[pid 27786] execve("/bin/sh", ["/bin/sh", "-c", "exec git \"$@\"", "exec git", "git", "git", "status"], [/* 55 vars */]) = 0
                          [pid 27788] execve("/bin/sh", ["/bin/sh", "-c", "exec git \"$@\"", "exec git", "git", "status"], [/* 55 vars */]) = 0
                          [pid 27790] execve("/bin/sh", ["/bin/sh", "-c", "exec git \"$@\"", "exec git", "status"], [/* 55 vars */]) = 0
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                            I’m glad someone else had the same thought, it pleased me no end to see it laid out in system calls!

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                            I have never had this problem but thanks for the solution.

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                              It happens to me when I may type something like “git !!” or “git !$” while on the wrong terminal. Nice.

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                                The one I always mess up is that github just gives you the clone repo location but bitbucket gives you the whole clone command, so I write git clone git clone git@bitbucket.org:.... I wonder whether I can alias the clone command to correct for that.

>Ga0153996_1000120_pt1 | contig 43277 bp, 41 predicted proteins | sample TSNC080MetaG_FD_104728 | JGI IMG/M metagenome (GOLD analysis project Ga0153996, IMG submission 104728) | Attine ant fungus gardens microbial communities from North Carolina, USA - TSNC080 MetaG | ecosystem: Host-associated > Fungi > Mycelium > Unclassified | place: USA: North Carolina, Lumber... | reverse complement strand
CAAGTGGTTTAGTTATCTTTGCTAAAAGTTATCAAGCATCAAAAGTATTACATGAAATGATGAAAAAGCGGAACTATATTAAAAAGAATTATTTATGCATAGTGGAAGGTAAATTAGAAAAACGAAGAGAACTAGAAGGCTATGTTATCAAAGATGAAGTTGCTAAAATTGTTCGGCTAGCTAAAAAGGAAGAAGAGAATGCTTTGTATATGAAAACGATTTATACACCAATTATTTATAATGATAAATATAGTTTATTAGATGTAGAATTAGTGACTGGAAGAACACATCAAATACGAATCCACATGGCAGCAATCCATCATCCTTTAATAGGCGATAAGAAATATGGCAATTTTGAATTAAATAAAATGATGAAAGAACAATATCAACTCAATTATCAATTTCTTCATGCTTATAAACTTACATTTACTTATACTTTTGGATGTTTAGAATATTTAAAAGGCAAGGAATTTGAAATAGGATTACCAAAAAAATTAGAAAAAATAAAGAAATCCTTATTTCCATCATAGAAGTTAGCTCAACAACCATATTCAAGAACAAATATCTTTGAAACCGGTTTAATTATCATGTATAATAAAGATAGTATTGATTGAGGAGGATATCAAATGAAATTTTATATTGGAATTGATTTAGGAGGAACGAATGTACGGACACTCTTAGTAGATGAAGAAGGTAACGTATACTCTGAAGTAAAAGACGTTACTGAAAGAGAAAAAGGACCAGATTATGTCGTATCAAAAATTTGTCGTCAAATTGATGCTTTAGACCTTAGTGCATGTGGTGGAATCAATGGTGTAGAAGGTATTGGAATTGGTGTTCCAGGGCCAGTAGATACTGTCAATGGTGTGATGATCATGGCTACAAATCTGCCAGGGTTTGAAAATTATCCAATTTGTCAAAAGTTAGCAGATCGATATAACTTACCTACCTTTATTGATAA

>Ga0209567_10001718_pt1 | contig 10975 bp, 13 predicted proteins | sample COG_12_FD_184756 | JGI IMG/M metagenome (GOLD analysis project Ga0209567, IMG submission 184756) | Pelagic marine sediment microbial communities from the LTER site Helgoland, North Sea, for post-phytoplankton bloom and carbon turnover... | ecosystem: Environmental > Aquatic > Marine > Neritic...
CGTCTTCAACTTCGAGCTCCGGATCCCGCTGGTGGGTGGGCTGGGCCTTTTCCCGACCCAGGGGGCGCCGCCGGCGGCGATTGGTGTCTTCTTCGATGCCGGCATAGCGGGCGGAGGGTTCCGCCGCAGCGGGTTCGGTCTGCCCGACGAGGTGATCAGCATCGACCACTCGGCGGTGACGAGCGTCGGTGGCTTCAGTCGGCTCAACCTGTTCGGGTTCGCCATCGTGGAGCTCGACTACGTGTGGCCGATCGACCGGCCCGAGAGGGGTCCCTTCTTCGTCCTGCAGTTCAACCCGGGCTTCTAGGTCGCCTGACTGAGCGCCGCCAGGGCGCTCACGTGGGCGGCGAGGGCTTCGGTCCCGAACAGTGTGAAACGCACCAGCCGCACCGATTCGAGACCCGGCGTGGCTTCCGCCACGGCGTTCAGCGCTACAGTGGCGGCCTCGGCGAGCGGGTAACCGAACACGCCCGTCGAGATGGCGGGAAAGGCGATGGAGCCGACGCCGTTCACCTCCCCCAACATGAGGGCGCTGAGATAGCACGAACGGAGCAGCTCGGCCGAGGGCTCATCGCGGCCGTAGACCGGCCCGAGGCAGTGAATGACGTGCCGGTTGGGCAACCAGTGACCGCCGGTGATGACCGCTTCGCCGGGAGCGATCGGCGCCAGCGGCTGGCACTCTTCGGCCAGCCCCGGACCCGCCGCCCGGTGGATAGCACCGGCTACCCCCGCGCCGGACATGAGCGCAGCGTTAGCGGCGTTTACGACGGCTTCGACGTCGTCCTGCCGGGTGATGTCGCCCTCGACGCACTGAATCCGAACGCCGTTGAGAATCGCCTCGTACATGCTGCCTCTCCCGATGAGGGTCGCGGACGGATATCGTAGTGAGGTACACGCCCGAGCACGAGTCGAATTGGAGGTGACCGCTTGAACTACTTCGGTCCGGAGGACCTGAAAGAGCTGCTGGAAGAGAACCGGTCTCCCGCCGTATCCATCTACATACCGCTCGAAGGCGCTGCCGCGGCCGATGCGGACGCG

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                                  From the git-config manpage:

                                  To avoid confusion and troubles with script usage, aliases that hide existing Git commands are ignored.

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                                    Months later the programmer was reading git –help config for a different reason and found enlightenment.

                                    From http://stevelosh.com/blog/2013/04/git-koans/#silence

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                                      However, a binary named git-command overrides the built in command. So you could stick a git-clone binary in your path that does what you want and it’ll be invoked rather than the built in command.

                                      I use this to override git clear to run /usr/bin/clear instead of removing all my local changes.

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                                      I use gitsh instead, and don’t have to type git at all. Tab-complete of branch names is nice too.

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                                        Thanks for the tip! This and qgit are my 2 most common git typos.

                                        qgit happens after doing a git diff and expecting a long diff opening in less, but I get a short diff instead, which does a cat to the terminal.

                                        So I added alias qgit='git' to ~/.bash_aliases.

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                                          I have NEVER had this issue. Great solution though!

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                                            This has to be a joke. Is this a joke? I can’t tell.